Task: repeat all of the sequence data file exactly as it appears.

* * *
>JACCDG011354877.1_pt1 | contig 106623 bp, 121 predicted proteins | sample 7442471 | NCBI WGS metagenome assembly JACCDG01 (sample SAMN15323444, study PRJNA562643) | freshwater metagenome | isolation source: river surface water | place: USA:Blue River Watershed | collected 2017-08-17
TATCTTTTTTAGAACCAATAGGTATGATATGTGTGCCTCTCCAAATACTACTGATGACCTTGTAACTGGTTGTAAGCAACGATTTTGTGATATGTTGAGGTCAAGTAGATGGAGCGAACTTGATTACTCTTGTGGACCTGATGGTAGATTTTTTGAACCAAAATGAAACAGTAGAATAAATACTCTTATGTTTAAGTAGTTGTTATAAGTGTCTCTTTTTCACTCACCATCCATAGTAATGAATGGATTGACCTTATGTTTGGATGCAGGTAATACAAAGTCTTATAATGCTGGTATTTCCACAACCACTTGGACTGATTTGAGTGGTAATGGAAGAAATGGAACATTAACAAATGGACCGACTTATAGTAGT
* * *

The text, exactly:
>JACCDG011354877.1_pt1 | contig 106623 bp, 121 predicted proteins | sample 7442471 | NCBI WGS metagenome assembly JACCDG01 (sample SAMN15323444, study PRJNA562643) | freshwater metagenome | isolation source: river surface water | place: USA:Blue River Watershed | collected 2017-08-17
TATCTTTTTTAGAACCAATAGGTATGATATGTGTGCCTCTCCAAATACTACTGATGACCTTGTAACTGGTTGTAAGCAACGATTTTGTGATATGTTGAGGTCAAGTAGATGGAGCGAACTTGATTACTCTTGTGGACCTGATGGTAGATTTTTTGAACCAAAATGAAACAGTAGAATAAATACTCTTATGTTTAAGTAGTTGTTATAAGTGTCTCTTTTTCACTCACCATCCATAGTAATGAATGGATTGACCTTATGTTTGGATGCAGGTAATACAAAGTCTTATAATGCTGGTATTTCCACAACCACTTGGACTGATTTGAGTGGTAATGGAAGAAATGGAACATTAACAAATGGACCGACTTATAGTAGT